[20 April 2006]
Glenn Richards is Australia’s tight-packed pop-poet; more poet than pop, certainly, since who else producing music today writes in such contorted but addictive ellipses as: “If I lower mine to yours / Might you kiss me on the face?” That’s from Augie March’s 2000 debut, Sunset Studies, but from the very first song on the new album, that inversion is still there—when “she takes into hers my hand”, the alluring harpy of “One Crowded Hour”.
It’s no secret that I’m a total fan of Augie March’s brand of smart folk, and have been from the beginning. It didn’t take much: just Richards’ lugubrious/perceptive voice on “Asleep in Perfection”, filled with a drunk’s wisdom, a depressive’s wisdom, like a Dostoyevsky hero. In my application to write for PopMatters I re-reviewed Strange Bird, the band’s first U.S. release and follow-up to Sunset Studies. Whereas on that album the band ran the gamut of emotions, pulling out all the stops (veering into barbed distortion, even) to describe the weirdness and terror of the natural world, Moo, You Bloody Choir is more content to quietly play within traditional song structures, so that instead of the sacrifice of melody for atmosphere, we get chest-hitting emotion, polished and new.
That, and of course, poetry: it swirls around each gorgeous slice of jazz-folk with humour and insight. In the lyric book, each track is subtitled (e.g. “East Melbourne, old money, perving through windows, settlement, an outward looking colony”), like a Nabokov novel. Within the songs themselves, passing moments stick, like this from “One Crowded Hour”: “Well put me in a cage full of lions / I’ll learn to speak lion / In fact I know the language well”.
That song, “One Crowded Hour” (which is the first single and the album’s opening cut), has been on constant rotation on Australian radio for a few months now. It just builds and builds, from a simple, quiet piano opening to a full and glorious chorus: “For one crowded hour you were the only one in the room… One crowded hour would lead to my wreck and ruin”. Tuning-wise it’s incredibly simple, yet somehow, the whole time it’s capitvating.
“Victoria’s Secrets” is all covered humour and self-reference. I suppose it’s a kind of love song, or rather, a song of longing; the persona hidden behind a window, watches as a woman undresses each night—whether the chorus refers to a certain anatomy or is a metaphor for Melbourne, well, that’s all in the listening. And the 1-2-3 punch, a perfect opening trio of songs, is rounded out by “The Cold Acre”. The whole song is built off a major triad, played out and transposed down a tone in sequence—nothing simpler. But as the song tumbles forward, its texture builds, until the repetition of the wrenching chorus: “My heart is a cold acre / My chest is a cold acre”.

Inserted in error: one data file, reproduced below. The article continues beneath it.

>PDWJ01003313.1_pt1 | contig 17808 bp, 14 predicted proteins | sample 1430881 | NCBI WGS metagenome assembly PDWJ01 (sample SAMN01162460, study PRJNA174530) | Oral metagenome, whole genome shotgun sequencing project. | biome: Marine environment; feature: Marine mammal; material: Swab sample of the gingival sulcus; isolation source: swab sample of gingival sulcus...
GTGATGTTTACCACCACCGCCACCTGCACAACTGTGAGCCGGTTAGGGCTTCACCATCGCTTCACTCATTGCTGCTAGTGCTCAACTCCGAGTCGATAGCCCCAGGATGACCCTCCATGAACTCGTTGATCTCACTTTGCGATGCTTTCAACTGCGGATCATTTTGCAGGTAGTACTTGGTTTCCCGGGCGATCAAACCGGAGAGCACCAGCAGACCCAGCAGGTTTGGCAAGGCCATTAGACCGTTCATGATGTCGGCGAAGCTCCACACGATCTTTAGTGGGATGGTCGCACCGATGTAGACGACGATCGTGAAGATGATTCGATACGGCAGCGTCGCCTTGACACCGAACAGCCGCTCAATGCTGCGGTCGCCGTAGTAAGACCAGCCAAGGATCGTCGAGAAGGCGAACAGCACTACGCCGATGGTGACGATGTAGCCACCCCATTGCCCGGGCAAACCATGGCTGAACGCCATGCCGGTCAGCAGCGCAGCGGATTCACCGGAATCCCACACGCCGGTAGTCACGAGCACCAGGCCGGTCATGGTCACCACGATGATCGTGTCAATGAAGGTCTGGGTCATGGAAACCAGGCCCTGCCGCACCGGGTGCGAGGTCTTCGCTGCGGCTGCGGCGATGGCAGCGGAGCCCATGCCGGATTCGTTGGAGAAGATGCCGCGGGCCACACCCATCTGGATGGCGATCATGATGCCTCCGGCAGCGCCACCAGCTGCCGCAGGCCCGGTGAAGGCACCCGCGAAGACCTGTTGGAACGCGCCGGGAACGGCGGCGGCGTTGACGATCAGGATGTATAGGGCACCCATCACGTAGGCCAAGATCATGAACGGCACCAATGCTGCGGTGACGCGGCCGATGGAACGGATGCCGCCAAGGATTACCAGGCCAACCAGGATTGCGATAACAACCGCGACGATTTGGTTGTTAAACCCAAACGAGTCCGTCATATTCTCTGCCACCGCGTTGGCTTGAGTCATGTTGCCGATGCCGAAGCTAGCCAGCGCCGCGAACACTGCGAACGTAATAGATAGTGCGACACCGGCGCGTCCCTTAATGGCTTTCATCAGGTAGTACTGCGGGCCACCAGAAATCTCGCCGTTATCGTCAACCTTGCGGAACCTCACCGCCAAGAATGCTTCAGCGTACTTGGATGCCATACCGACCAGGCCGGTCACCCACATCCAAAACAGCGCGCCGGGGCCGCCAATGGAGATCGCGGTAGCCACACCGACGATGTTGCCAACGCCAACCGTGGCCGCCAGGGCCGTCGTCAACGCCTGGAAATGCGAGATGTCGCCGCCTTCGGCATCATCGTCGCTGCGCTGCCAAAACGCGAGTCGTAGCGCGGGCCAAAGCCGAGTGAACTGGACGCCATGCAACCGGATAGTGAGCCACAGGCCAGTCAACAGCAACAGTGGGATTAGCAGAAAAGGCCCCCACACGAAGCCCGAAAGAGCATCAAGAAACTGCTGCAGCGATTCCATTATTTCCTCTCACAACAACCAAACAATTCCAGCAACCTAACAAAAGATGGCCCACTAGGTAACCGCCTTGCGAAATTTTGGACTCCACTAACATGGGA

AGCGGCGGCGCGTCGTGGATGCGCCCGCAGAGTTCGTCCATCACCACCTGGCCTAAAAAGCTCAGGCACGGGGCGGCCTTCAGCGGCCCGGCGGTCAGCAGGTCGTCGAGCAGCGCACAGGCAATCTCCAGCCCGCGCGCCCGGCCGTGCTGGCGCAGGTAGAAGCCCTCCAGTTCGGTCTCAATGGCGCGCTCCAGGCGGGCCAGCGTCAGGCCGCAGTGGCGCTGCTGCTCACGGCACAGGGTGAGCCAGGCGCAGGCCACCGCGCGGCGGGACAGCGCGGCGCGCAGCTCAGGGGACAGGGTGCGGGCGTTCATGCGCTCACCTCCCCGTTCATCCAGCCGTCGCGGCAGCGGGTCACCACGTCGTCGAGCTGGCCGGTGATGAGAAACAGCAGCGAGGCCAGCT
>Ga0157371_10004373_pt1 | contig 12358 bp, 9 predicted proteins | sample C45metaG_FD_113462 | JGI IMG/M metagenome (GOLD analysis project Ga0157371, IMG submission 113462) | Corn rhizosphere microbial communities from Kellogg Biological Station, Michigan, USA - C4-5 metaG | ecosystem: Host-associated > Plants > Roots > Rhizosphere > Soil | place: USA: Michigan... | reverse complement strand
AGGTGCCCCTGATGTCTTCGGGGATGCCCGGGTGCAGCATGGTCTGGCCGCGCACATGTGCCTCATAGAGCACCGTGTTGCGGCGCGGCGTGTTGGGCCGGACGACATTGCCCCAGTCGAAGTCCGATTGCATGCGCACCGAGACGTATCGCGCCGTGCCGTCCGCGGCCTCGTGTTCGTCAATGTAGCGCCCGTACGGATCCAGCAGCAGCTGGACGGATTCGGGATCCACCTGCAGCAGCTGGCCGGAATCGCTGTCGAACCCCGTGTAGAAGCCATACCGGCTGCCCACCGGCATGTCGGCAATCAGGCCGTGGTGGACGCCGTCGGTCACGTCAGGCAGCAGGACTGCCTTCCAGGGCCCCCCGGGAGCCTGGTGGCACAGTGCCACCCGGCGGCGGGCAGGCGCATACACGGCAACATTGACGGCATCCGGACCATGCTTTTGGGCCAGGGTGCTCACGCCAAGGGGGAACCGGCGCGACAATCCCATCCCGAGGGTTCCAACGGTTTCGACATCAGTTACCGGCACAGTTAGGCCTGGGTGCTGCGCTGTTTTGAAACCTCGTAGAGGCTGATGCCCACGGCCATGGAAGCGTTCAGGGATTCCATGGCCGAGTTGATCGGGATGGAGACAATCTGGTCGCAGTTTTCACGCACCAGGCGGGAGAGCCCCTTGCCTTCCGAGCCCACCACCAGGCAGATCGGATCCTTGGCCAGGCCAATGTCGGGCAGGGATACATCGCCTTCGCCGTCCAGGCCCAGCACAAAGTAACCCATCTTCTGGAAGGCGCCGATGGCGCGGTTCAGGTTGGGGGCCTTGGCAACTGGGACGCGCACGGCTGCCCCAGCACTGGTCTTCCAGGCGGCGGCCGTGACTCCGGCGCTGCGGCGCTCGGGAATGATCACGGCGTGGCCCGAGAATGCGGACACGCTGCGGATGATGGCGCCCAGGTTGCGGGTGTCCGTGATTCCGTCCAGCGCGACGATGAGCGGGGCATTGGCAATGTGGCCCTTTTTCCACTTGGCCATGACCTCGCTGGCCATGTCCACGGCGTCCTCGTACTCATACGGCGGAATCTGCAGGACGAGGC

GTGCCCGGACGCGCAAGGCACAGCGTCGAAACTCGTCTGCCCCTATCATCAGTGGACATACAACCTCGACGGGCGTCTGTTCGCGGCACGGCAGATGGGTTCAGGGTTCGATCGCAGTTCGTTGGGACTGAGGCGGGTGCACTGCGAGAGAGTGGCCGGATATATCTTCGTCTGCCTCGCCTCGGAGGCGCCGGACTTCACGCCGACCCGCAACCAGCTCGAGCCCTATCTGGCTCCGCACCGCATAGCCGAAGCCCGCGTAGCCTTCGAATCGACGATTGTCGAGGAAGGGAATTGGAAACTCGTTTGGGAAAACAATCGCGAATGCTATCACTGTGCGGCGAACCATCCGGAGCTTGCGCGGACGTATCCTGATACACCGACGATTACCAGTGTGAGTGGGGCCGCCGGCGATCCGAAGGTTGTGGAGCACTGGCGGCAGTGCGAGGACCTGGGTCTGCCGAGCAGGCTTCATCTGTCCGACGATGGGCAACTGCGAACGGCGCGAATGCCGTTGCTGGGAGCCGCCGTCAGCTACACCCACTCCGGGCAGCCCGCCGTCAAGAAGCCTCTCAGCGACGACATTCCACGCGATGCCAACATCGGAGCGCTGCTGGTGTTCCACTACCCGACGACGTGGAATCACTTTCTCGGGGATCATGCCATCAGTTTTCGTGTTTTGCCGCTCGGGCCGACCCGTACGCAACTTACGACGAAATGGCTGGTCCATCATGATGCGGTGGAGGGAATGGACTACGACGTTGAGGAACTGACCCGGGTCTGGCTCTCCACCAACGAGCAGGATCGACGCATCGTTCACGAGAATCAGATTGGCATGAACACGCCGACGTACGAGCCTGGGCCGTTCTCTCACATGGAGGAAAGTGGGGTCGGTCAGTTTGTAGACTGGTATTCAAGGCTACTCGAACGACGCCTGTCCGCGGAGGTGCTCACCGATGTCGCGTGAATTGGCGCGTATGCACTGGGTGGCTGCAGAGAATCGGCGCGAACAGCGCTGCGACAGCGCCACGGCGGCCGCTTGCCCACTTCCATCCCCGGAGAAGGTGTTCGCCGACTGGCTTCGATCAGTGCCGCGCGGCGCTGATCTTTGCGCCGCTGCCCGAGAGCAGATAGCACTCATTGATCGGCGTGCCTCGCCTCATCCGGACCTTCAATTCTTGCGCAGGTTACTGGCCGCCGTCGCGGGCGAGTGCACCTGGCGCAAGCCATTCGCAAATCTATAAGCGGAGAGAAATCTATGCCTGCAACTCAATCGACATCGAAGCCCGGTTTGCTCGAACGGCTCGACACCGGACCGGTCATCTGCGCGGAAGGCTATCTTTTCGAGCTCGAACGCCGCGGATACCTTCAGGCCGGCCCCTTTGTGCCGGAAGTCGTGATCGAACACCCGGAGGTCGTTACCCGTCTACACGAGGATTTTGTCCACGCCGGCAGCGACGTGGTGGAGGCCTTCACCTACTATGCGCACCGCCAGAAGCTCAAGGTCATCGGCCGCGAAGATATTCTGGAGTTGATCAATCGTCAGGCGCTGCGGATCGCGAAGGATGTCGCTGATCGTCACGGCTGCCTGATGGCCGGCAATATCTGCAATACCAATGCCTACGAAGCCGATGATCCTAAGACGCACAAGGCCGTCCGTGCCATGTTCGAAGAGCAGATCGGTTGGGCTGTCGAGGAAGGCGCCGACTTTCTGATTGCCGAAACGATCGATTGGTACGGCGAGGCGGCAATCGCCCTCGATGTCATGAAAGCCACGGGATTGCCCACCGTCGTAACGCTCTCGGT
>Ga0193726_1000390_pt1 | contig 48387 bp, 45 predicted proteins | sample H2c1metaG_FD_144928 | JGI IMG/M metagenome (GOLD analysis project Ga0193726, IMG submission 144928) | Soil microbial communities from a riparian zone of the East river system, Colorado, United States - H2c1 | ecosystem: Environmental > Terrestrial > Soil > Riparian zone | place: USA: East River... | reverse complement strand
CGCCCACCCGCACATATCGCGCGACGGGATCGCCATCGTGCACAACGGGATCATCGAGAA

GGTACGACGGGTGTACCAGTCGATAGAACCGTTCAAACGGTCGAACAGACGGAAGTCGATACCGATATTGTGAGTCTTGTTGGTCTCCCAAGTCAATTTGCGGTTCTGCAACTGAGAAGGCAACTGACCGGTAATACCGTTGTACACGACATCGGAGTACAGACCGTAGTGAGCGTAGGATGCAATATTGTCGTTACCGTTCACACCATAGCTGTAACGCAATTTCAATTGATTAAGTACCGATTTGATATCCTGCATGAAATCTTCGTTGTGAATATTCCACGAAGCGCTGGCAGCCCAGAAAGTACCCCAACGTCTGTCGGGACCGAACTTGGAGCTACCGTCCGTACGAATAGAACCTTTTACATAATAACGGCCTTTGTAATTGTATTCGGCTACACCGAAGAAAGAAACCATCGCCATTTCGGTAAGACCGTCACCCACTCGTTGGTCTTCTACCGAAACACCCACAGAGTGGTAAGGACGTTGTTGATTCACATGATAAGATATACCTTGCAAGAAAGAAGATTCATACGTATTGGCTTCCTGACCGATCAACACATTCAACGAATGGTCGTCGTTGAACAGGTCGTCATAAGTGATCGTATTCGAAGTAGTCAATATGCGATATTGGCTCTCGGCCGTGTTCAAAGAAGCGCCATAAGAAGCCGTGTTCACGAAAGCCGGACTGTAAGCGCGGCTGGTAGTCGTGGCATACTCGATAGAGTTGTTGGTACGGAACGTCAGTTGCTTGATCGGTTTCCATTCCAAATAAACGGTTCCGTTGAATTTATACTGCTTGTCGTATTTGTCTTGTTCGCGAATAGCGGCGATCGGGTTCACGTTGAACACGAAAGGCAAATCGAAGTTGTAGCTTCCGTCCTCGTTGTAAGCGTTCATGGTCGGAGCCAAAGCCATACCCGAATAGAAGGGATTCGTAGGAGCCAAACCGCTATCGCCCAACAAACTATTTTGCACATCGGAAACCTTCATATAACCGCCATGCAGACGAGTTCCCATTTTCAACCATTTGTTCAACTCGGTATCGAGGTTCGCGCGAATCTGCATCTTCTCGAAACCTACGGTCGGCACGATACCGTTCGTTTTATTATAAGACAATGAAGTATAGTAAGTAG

After the brilliance of the first three songs, it’s not so much downhill as riding the slow-turning wave; with confidence Augie March takes us through desolation, heartbreak, and fleeting glory. The lyric that gives the album its name comes from “The Honey Month”, all slow-drawled jazz, sounding almost cheesy with trumpets and dragging trombones until a soft guitar echo enters, changing the whole nature of the song. It could be interpreted as a boast: here’s the traditional form, here’s how we make it unbelievably beautiful. The thing is, boast or not, it’s true, as there’s no other way to describe the rest of the song. It seems to be about the loneliness of walking home alone, after a night at a bar, after being disappointed by a girl. But the bloody choir is all of us, and it’s a powerful, disturbing image: just cattle, bellowing in indistinguishable voices the same unknowable concerns.
I’m not going to ruin each of these songs by attempting to describe them in words: hints of Dylan (especially on Richards’s vocals on “Bottle Baby”), classic rock-n-roll harmonies, and swing jazz rhythms are vital to these songs, but never overwhelm their sense of fresh perspective. Just one example, from “Clockwork”: when Richards sings “Don’t touch me, babe, I / Don’t remember ever liking that”, the sense of alienation is total and complete—I don’t remember getting that from a song in a long time.
Someone pointed out to me, after hearing “One Crowded Hour” for the first time, that it doesn’t have much of a chorus. By then I had listened to the song so often that its slow-burn build to transcendence was something I took for granted. But when I thought back to my first time, I probably felt the same exact thing—it’s a chorus that alternates, with remarkably small steps, above and below the third of the scale. That is, really, Augie March’s valuable contribution: In confining themselves to familiar pop forms, and even limiting the actual notes they are using, they create music so beautiful and bursting with emotion that, after hearing it just a few times, it’s impossible to ignore.
This CD is incredible. It’s still in my CD player. I can’t foresee it coming out in a long time.